After lying in your bed contemplating if you should go to the Student Recreation Complex, you finally work up the energy to roll out of bed. You throw on some track shorts, fill your water bottle and grab your headphones, only to realize it is pouring outside. You think to yourself: “This must be a sign. I just shouldn’t work out today.”
It is easy for us to make excuses for why we can’t work out. Sometimes you just don’t have time, the weather is interfering, the pressure of the gym makes you nervous or maybe Netflix just sounds more amusing. But just because you don’t want to make the journey to MizzouRec doesn’t mean you can’t break a sweat in the comforts of your home.
Freshman Alexa Bowman works out in her residence hall, Schurz, from time to time. Doing exercises in her hall allows her to work out when she is in a time crunch.
“They are something quick and easy to do when I don’t have time to go to the gym,” Bowman said. “I don’t want to gain the freshman 15.”
If you're anything like me, you might be holding back a tear or two because you are realizing her fear of gaining the freshman 15 is your bitter reality. It’s easy to get wrapped up in school work, bad eating habits and late nights. Don’t let that discourage you — find some time to set aside to try out a few of Bowman’s favorite quick exercises:
Place your arms shoulder-width apart, mimicking a plank position. Bring one leg up to your chest at a time. This exercise allows you to go as fast or slow as you want. You can get your heart rate up by completing it quickly, or take it slow by isolating each movement. It is perfect for your dorm or at home because it requires minimal space. Bowman typically completes three sets of 20.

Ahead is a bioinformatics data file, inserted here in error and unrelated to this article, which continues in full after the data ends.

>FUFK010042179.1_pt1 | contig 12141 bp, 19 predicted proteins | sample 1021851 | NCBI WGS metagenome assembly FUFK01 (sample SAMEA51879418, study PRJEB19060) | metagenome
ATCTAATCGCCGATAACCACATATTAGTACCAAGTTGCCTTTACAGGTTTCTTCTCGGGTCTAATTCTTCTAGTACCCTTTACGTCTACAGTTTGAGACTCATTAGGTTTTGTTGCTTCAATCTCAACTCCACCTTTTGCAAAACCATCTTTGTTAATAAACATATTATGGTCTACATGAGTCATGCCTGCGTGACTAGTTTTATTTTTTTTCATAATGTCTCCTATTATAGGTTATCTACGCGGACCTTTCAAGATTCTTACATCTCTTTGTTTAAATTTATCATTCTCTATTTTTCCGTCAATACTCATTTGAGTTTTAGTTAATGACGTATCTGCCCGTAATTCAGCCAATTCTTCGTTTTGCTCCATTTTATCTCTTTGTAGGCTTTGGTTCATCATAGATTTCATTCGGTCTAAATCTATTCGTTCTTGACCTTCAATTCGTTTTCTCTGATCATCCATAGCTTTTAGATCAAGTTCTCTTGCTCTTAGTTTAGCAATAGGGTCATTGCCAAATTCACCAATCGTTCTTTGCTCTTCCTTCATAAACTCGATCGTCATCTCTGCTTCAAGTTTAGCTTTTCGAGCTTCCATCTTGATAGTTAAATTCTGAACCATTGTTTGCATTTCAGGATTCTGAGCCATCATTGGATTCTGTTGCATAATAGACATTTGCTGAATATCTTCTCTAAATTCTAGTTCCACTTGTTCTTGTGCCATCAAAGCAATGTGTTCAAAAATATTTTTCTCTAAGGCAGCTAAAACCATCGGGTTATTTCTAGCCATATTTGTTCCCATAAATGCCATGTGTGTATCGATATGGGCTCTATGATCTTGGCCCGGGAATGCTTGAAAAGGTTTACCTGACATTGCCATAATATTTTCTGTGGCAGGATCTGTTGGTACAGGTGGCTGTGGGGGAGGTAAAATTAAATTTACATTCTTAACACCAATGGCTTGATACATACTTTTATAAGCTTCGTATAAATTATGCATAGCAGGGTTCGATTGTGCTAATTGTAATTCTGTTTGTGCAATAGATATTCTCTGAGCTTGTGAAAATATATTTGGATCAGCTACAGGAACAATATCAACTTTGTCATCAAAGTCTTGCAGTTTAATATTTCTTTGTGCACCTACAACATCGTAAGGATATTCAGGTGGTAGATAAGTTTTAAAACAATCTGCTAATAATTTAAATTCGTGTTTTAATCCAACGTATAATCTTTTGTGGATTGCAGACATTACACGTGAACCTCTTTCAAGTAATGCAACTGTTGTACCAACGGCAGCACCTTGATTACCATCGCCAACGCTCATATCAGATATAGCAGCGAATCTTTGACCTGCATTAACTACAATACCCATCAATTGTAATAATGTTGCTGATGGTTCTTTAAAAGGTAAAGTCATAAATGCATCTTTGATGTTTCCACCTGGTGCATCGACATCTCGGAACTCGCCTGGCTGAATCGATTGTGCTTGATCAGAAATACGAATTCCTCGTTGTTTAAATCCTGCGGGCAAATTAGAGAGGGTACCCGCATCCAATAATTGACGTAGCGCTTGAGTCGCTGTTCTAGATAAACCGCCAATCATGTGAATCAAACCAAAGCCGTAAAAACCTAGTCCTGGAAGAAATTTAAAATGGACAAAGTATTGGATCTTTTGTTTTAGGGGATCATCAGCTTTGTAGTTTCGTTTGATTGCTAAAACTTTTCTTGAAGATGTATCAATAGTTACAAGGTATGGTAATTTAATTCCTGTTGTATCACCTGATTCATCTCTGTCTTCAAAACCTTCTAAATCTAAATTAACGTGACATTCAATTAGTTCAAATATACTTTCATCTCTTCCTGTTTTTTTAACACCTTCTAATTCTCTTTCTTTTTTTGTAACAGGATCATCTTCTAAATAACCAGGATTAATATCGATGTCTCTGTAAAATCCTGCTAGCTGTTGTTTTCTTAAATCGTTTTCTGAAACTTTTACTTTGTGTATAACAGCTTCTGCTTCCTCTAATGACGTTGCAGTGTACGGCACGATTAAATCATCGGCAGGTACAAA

Lay on your back with your hands covering your ears. Bring your opposite knee up to your elbow. Keep switching between each side without dropping your shoulders or letting your legs touch the floor. For example, bring your left knee up to your right elbow, and then bring your right knee up to your left elbow. Again, this can be completed quickly or taken slowly to isolate your abs. Bowman typically completes two sets of 30 (15 on each side).
Sit on the floor and lean back on your torso while crossing your legs in the air. Grab an object in the room, like a book, and begin rotating your torso from side to side while holding the object in your hands. Bowman does three sets of 30.
“I like Russian twists,” Bowman said. “They really get me going.”
This starting position is the same as the mountain climbers. Place your arms directly under your shoulders, mimicking a plank position. Lower your body and focus on keeping your back straight. Once you have lowered yourself, return to the starting position and repeat the process. If a regular push-up is too challenging, you can try a modified push-up. Instead of starting in a plank position, cross your legs and place your knees on the ground at a 45-degree angle. Keep your arms the same as a regular push-up, directly under your shoulders, and lower your body. Bowman aims for one set of 20 push-ups.
There are many different variations of planks. Bowman’s favorite is the standard, forearm plank. Place your forearms on the ground with your feet hip-width apart. Tuck your toes in to lift yourself up and tighten your core. Make sure to keep your back as flat as possible during the exercise. Bowman completes two blocks of one minute each.
Don’t let the intimidation of the gym (or the walk there) stop you from your fitness goals. You don’t need fancy equipment or a gym membership to make a change. There are a variety of fitness programs, or even these exercises, that allow you to still work out. Any type of workout is better than nothing! So, turn on your favorite show on Netflix, pick a spot on the floor, and start working toward your fitness goals.